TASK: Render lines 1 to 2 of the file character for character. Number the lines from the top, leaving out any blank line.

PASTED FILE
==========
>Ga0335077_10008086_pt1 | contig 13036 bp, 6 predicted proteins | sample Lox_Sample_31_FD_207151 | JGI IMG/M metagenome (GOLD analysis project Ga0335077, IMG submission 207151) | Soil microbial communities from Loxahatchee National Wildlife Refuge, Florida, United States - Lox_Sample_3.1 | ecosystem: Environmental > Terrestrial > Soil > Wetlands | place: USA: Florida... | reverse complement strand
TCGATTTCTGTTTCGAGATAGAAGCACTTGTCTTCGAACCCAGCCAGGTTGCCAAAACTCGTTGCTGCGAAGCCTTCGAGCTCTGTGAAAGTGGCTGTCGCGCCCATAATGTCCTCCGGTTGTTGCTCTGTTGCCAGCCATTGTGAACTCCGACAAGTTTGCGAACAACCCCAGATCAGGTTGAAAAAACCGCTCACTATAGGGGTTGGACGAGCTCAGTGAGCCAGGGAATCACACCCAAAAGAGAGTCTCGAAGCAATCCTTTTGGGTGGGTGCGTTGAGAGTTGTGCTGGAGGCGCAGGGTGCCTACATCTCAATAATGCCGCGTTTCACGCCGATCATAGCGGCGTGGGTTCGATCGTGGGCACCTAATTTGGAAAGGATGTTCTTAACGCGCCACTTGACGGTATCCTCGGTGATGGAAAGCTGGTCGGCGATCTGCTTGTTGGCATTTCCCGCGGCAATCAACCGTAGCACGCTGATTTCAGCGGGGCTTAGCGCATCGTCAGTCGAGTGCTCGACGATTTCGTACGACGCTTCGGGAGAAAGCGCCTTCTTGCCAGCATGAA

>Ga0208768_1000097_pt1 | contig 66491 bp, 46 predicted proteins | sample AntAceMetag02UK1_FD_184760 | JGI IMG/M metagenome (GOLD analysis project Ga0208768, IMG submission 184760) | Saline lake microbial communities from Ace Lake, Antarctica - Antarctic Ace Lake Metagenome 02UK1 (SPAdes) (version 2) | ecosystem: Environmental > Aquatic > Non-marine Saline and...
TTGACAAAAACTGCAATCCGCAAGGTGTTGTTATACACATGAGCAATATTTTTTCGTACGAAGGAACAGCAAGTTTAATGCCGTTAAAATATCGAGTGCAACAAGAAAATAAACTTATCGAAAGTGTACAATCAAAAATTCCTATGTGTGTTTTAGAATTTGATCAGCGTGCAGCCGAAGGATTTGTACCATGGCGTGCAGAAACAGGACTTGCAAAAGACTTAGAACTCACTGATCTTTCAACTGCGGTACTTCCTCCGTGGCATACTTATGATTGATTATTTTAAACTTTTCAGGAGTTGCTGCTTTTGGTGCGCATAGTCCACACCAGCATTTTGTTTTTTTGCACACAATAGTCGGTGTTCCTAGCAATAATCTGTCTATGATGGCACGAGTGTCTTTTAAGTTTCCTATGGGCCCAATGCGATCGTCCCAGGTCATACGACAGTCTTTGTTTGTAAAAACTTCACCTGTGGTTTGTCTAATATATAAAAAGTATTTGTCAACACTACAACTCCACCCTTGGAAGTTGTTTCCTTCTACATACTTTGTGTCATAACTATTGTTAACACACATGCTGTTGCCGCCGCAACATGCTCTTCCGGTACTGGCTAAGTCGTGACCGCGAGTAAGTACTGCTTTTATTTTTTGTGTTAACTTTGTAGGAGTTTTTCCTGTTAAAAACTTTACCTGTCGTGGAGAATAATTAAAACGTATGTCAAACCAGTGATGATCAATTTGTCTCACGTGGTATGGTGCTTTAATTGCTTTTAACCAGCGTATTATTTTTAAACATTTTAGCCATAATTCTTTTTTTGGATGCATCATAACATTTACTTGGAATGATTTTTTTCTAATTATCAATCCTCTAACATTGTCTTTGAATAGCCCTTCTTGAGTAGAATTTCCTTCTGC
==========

>Ga0335077_10008086_pt1 | contig 13036 bp, 6 predicted proteins | sample Lox_Sample_31_FD_207151 | JGI IMG/M metagenome (GOLD analysis project Ga0335077, IMG submission 207151) | Soil microbial communities from Loxahatchee National Wildlife Refuge, Florida, United States - Lox_Sample_3.1 | ecosystem: Environmental > Terrestrial > Soil > Wetlands | place: USA: Florida... | reverse complement strand
TCGATTTCTGTTTCGAGATAGAAGCACTTGTCTTCGAACCCAGCCAGGTTGCCAAAACTCGTTGCTGCGAAGCCTTCGAGCTCTGTGAAAGTGGCTGTCGCGCCCATAATGTCCTCCGGTTGTTGCTCTGTTGCCAGCCATTGTGAACTCCGACAAGTTTGCGAACAACCCCAGATCAGGTTGAAAAAACCGCTCACTATAGGGGTTGGACGAGCTCAGTGAGCCAGGGAATCACACCCAAAAGAGAGTCTCGAAGCAATCCTTTTGGGTGGGTGCGTTGAGAGTTGTGCTGGAGGCGCAGGGTGCCTACATCTCAATAATGCCGCGTTTCACGCCGATCATAGCGGCGTGGGTTCGATCGTGGGCACCTAATTTGGAAAGGATGTTCTTAACGCGCCACTTGACGGTATCCTCGGTGATGGAAAGCTGGTCGGCGATCTGCTTGTTGGCATTTCCCGCGGCAATCAACCGTAGCACGCTGATTTCAGCGGGGCTTAGCGCATCGTCAGTCGAGTGCTCGACGATTTCGTACGACGCTTCGGGAGAAAGCGCCTTCTTGCCAGCATGAA